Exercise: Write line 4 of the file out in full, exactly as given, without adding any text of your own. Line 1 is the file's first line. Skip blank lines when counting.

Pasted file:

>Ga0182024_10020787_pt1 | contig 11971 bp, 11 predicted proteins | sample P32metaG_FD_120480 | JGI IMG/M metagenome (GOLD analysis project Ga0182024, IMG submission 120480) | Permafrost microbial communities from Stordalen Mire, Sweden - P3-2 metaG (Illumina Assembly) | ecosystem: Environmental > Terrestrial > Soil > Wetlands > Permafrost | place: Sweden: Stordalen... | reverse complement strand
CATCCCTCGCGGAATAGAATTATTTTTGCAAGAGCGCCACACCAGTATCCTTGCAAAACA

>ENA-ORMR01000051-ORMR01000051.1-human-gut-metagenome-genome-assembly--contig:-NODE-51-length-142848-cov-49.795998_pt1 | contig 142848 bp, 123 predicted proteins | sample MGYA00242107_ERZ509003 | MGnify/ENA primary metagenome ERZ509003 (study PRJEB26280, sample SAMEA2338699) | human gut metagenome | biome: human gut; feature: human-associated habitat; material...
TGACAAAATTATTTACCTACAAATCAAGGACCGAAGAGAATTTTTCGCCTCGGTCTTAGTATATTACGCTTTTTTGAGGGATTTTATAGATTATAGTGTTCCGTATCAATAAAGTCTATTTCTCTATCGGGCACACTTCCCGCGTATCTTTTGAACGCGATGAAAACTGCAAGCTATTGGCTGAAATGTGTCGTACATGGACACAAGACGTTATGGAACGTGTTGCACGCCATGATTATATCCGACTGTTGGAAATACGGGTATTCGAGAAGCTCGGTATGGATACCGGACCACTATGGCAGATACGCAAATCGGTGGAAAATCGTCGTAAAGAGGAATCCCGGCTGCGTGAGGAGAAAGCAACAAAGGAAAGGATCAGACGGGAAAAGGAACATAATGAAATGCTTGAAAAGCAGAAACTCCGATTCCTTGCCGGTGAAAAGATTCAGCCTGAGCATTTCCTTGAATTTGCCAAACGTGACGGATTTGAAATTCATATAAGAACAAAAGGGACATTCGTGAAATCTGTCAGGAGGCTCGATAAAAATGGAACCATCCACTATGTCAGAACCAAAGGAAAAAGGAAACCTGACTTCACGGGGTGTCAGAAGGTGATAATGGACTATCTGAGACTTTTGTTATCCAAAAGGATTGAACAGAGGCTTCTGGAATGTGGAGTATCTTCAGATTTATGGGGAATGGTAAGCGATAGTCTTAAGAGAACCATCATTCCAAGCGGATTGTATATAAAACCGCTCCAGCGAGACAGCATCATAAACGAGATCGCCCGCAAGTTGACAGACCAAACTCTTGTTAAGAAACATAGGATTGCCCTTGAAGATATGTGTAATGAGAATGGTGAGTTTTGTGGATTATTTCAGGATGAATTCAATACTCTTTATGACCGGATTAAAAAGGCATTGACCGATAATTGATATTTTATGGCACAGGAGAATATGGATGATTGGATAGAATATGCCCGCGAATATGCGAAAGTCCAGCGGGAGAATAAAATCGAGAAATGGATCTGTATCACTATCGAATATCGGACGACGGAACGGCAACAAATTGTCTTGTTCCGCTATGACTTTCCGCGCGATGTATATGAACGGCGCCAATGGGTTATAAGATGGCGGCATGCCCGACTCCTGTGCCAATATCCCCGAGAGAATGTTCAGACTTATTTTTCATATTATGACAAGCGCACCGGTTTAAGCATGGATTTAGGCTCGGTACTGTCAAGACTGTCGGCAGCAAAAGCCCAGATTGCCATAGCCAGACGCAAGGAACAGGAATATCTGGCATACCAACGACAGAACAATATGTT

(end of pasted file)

TGACAAAATTATTTACCTACAAATCAAGGACCGAAGAGAATTTTTCGCCTCGGTCTTAGTATATTACGCTTTTTTGAGGGATTTTATAGATTATAGTGTTCCGTATCAATAAAGTCTATTTCTCTATCGGGCACACTTCCCGCGTATCTTTTGAACGCGATGAAAACTGCAAGCTATTGGCTGAAATGTGTCGTACATGGACACAAGACGTTATGGAACGTGTTGCACGCCATGATTATATCCGACTGTTGGAAATACGGGTATTCGAGAAGCTCGGTATGGATACCGGACCACTATGGCAGATACGCAAATCGGTGGAAAATCGTCGTAAAGAGGAATCCCGGCTGCGTGAGGAGAAAGCAACAAAGGAAAGGATCAGACGGGAAAAGGAACATAATGAAATGCTTGAAAAGCAGAAACTCCGATTCCTTGCCGGTGAAAAGATTCAGCCTGAGCATTTCCTTGAATTTGCCAAACGTGACGGATTTGAAATTCATATAAGAACAAAAGGGACATTCGTGAAATCTGTCAGGAGGCTCGATAAAAATGGAACCATCCACTATGTCAGAACCAAAGGAAAAAGGAAACCTGACTTCACGGGGTGTCAGAAGGTGATAATGGACTATCTGAGACTTTTGTTATCCAAAAGGATTGAACAGAGGCTTCTGGAATGTGGAGTATCTTCAGATTTATGGGGAATGGTAAGCGATAGTCTTAAGAGAACCATCATTCCAAGCGGATTGTATATAAAACCGCTCCAGCGAGACAGCATCATAAACGAGATCGCCCGCAAGTTGACAGACCAAACTCTTGTTAAGAAACATAGGATTGCCCTTGAAGATATGTGTAATGAGAATGGTGAGTTTTGTGGATTATTTCAGGATGAATTCAATACTCTTTATGACCGGATTAAAAAGGCATTGACCGATAATTGATATTTTATGGCACAGGAGAATATGGATGATTGGATAGAATATGCCCGCGAATATGCGAAAGTCCAGCGGGAGAATAAAATCGAGAAATGGATCTGTATCACTATCGAATATCGGACGACGGAACGGCAACAAATTGTCTTGTTCCGCTATGACTTTCCGCGCGATGTATATGAACGGCGCCAATGGGTTATAAGATGGCGGCATGCCCGACTCCTGTGCCAATATCCCCGAGAGAATGTTCAGACTTATTTTTCATATTATGACAAGCGCACCGGTTTAAGCATGGATTTAGGCTCGGTACTGTCAAGACTGTCGGCAGCAAAAGCCCAGATTGCCATAGCCAGACGCAAGGAACAGGAATATCTGGCATACCAACGACAGAACAATATGTT